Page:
Kostas, you may claim that 11.5 means 173.666 or whatever you wish, and you may bureaucratically impose it to the community. But, is that what you really want?
    Direct simple hierarchy of logic is the best default.
    11.5 is the EXACT number and the default meaning is exact.
    WHY on earth would anyone distort such a clear logic?

    You might argue that 10.5 moves leading to THE SAME POSITION makes a short solution. We could accept that as a default for possibly practical reasons, but first you present them convincingly!

    However, PG 11.0 can NEVER reach THE EXACT position as the stipulated one. So, what are we talking about?

    PG means ANY PG, and if the number of moves is given, both the position and number are known.
    For ‘shortest PG’, just stipulate SPG, WITHOUT a number.

    But no, upside-down logic claims that indicating ‘shortest’ is not necessary (as if that was obvious???) and that 11.5 is not exactly 11.5 unless explicitly indicated!??

    Anyway, you say:
    -“A PG is supposed to be a shortest PG, the fastest way to reach the given position”-

    Do we really have to read again the rules of the game to comprehend what is a position?

    • Kostas Prentos says:

      Nikola, this is not a convention I invented, nor am I trying to impose it to anyone. You are free to follow whatever logic suits you best.

  16. Nikola Predrag says:

    Kostas, it’s by no means about you as an individual.
    And it’s not about me as an individual.
    Logic suits nobody, there is THE logic or no logic.
    It’s terrifying how easily we surrender to ‘out-of-mind’ conventions!
    Position after 11.5 moves becomes a position after 11.0 moves.
    I am very sorry that Nicolas has surrendered. And one by one, the others will surrender without a single convincing argument.

    WHO has invented that ‘convention’ and why do you (or anyone) accept it?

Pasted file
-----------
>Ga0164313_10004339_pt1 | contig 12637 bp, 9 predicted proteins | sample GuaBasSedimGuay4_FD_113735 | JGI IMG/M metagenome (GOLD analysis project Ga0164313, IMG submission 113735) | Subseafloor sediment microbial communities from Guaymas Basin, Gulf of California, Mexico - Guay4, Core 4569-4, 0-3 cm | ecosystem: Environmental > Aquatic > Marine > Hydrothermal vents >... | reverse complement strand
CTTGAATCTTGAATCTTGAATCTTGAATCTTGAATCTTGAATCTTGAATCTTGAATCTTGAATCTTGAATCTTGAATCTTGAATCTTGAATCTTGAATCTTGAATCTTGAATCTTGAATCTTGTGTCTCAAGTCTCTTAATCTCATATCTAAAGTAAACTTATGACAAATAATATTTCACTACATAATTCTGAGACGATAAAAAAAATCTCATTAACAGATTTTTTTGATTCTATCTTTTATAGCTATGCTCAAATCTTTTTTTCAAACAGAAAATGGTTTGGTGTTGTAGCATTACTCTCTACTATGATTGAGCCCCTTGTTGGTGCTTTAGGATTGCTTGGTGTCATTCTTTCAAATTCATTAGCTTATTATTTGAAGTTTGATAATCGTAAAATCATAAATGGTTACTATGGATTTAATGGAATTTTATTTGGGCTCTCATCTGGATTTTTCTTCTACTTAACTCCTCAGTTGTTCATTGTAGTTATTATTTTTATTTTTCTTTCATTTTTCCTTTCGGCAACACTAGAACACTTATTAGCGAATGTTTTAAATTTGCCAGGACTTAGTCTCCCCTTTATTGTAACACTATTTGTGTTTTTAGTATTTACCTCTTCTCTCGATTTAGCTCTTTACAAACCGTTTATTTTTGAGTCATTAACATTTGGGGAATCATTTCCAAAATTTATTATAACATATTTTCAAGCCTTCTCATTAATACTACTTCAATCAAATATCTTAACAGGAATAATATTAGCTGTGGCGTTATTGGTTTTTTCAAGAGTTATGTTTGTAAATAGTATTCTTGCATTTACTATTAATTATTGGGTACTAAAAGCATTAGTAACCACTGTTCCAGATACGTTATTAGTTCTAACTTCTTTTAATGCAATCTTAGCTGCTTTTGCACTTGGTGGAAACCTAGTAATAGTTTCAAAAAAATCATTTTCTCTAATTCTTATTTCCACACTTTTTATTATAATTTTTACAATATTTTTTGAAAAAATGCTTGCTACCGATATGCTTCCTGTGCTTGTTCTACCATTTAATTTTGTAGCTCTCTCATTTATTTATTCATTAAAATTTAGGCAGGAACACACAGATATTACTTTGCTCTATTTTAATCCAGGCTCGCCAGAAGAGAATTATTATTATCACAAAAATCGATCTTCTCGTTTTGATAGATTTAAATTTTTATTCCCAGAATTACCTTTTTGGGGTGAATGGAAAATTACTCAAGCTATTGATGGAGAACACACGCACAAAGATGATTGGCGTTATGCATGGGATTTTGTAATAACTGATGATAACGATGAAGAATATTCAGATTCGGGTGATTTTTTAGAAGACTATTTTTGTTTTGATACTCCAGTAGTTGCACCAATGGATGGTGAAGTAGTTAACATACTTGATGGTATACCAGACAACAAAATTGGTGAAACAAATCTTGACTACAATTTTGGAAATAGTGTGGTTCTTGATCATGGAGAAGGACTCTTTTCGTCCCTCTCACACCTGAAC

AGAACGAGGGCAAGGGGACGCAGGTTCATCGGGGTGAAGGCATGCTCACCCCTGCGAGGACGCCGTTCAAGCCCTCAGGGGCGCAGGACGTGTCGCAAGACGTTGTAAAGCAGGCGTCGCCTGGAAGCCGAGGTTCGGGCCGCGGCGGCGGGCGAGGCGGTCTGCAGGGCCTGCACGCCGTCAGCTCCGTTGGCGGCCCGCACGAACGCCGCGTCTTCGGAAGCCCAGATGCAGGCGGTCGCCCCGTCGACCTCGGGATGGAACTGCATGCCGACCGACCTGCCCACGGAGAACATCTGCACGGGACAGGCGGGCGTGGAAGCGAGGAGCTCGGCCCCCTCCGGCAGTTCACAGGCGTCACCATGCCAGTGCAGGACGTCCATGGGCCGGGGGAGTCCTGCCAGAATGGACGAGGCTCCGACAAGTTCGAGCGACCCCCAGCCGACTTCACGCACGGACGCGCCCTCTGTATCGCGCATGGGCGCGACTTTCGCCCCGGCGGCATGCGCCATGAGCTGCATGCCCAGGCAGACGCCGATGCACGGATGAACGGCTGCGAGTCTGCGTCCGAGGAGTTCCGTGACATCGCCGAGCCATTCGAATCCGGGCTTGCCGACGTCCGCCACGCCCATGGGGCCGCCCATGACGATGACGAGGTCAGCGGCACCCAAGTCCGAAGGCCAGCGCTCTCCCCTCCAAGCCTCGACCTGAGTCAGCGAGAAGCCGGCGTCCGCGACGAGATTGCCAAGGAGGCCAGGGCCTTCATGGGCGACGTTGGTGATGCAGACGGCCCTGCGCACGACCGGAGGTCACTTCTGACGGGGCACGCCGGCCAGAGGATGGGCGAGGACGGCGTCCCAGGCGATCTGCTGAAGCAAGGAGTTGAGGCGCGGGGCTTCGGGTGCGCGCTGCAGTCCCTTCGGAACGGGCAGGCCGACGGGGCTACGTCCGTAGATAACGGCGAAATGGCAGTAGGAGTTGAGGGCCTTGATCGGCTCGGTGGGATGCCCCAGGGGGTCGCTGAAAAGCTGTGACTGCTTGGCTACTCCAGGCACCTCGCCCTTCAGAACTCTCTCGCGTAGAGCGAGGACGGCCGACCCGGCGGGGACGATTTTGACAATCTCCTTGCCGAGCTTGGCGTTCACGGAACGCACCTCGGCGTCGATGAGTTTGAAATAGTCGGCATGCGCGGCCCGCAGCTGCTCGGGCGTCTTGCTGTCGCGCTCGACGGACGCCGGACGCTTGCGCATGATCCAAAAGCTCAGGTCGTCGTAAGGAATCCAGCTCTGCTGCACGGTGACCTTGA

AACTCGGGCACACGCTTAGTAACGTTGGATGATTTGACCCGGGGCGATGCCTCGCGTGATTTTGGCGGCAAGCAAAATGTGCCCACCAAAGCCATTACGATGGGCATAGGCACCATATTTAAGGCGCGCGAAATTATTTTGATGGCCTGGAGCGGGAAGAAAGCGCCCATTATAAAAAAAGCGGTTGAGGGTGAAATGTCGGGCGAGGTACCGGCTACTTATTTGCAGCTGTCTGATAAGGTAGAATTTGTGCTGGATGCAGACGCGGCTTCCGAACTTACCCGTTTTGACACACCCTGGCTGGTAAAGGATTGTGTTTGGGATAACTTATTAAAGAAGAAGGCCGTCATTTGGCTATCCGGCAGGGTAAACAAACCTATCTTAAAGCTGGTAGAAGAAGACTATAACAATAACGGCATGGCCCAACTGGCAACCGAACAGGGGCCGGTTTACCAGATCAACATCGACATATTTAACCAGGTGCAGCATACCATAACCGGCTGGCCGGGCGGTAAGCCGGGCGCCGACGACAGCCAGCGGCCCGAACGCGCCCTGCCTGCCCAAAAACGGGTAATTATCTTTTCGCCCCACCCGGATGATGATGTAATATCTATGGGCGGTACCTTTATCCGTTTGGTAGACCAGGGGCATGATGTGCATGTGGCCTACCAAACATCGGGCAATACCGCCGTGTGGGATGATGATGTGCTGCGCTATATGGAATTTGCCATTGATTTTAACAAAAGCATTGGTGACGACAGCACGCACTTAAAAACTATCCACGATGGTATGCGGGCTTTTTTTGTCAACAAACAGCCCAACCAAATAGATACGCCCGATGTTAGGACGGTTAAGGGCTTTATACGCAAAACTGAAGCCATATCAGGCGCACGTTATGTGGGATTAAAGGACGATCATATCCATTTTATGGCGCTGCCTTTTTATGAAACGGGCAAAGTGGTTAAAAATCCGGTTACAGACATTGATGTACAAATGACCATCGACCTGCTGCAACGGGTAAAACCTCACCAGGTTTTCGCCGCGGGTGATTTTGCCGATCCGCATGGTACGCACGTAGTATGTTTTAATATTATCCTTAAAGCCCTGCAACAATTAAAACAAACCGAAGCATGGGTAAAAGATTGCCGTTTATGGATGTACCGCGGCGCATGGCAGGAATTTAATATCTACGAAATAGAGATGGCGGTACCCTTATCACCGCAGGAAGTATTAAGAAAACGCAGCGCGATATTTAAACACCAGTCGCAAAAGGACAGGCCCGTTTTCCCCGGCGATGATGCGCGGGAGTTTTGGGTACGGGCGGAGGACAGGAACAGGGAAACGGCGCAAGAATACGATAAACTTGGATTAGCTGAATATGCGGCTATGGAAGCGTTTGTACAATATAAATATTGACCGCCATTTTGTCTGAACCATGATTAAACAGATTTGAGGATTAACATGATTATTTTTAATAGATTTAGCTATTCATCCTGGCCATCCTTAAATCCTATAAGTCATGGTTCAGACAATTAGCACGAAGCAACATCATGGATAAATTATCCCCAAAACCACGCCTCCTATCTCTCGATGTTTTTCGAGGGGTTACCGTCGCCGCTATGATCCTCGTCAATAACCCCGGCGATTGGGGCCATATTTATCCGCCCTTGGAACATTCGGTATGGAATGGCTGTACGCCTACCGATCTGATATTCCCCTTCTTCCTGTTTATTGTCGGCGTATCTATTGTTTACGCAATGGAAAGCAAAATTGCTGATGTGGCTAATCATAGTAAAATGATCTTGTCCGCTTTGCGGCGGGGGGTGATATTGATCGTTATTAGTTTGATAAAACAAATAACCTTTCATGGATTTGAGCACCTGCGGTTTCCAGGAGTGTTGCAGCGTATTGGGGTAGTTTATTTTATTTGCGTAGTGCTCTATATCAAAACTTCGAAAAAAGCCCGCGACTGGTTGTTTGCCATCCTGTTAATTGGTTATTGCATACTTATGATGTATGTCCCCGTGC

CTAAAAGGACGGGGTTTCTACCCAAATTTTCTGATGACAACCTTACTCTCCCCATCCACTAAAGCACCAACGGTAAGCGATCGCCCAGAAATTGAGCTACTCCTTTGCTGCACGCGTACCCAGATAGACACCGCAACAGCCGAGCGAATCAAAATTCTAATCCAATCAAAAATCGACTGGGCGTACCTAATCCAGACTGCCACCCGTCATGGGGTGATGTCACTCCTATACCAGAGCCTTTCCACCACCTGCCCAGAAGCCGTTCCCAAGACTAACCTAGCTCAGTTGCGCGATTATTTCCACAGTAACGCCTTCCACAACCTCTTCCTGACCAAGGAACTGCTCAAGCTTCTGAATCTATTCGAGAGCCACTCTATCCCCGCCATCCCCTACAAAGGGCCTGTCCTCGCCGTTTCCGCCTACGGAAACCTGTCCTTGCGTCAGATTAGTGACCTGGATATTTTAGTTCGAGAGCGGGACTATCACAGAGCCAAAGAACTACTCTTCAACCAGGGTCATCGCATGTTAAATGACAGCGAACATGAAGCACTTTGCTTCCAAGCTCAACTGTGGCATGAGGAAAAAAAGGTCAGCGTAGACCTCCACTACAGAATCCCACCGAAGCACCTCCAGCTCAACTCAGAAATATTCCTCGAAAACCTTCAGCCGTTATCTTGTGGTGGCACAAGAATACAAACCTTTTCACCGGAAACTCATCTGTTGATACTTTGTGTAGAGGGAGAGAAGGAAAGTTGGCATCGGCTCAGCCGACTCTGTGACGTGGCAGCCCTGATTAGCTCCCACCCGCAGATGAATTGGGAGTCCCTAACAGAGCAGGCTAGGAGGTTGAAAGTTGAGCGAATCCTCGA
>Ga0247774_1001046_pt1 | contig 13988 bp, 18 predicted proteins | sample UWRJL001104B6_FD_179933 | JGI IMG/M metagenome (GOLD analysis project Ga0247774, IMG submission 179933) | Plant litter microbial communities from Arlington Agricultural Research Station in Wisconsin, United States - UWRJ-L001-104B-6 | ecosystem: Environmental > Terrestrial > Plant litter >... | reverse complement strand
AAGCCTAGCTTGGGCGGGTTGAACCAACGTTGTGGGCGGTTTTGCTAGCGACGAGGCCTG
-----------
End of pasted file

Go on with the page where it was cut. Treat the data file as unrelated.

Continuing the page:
• Georgy EvseevGeorgy Evseev says:

      The “convention” is somewhat natural: it should be “easy” to reach any position if there is no limitation to the number of moves to reach the given position, while the shortest way may be expected to be difficult.

      Still, there is a number of examples when longer way is less obvious than the fastest one. I think that it is a good move in right direction when the stipulation “SPG” is replaced with “PG n”.

      I am 100% sure that the solution that the solution with the other side to move in the required position is not a cook. I think it is a matter for discussion if _any_ shorter solution should be considered a cook if the solution in required number of moves is unique.

  17. Kostas Prentos says:

    Nikola, I was not going to engage in an exercise in futility, but your last question intrigued me a bit. I don’t know the answer, but this link may be of some help. I don’t own the book “Shortest Proof Games” by Gerd Wilts and Andrey Frolkin. My guess is the authors may offer a historic account.

    As to the question “why I accept it”, the answer is “because it makes perfect sense to me”. There is no way in hell I would knowingly allow a cook such as this in one of my own compositions. Others can do whatever pleases them.

    I don’t believe there is anything else I can add without repeating my previous comments.

  18. Vlaicu Crisan says:

    The example no 8 from the aforementioned book “Shortest Proof Games” by Michel Caillaud & Jacques Rotenberg, 2HM Europe Echecs 1991 (PDB – P0001681) has the same stipulation mentioned by Joost “Shortest Proof Game?” with two twins: a) White to move and b) Black to move.
    That means between 1991 and 2001 there was probably no general objection against using the stipulation “Shortest Proof Games” without specifying the number of moves in such tempo motivated cases.

    For the second question: in any stipulation, not specifically for proof games, any way to reach to the conclusion in less than the specified number of moves is considered to be a shorter solution. Therefore, the accepted convention for such cases is to add the word ‘exact’ in the stipulation.
    This convention was not invented by the retro composers – it was just imposed in the retro genre like other existing conventions from chess composition. The logic for this convention is perhaps to force the solver find the author’s intention and not claim he found a shorter solution to reach the aim.

  19. Nikola Predrag says:

    Different genres have different principles and meaning of the features. And the outcome of a logic procedure may (expectedly) be different.

    There’s one logic but the input is essentially different for different genres.
    There’s obviously no curiosity about convincing arguments.

  20. GanapathiGanapathi says:

    Dear all,
    I request that the following points be considered:-
    1.PG in n.5 cannot be cooked by a PG in X.0 as side to play is important.
    2.A stip PG.n does not mean a stip.SPG in n moves.
    3.While a PG 11.5 can be cooked by pg 10.5 etc it cannot be cooked by a PG 11 as being claimed.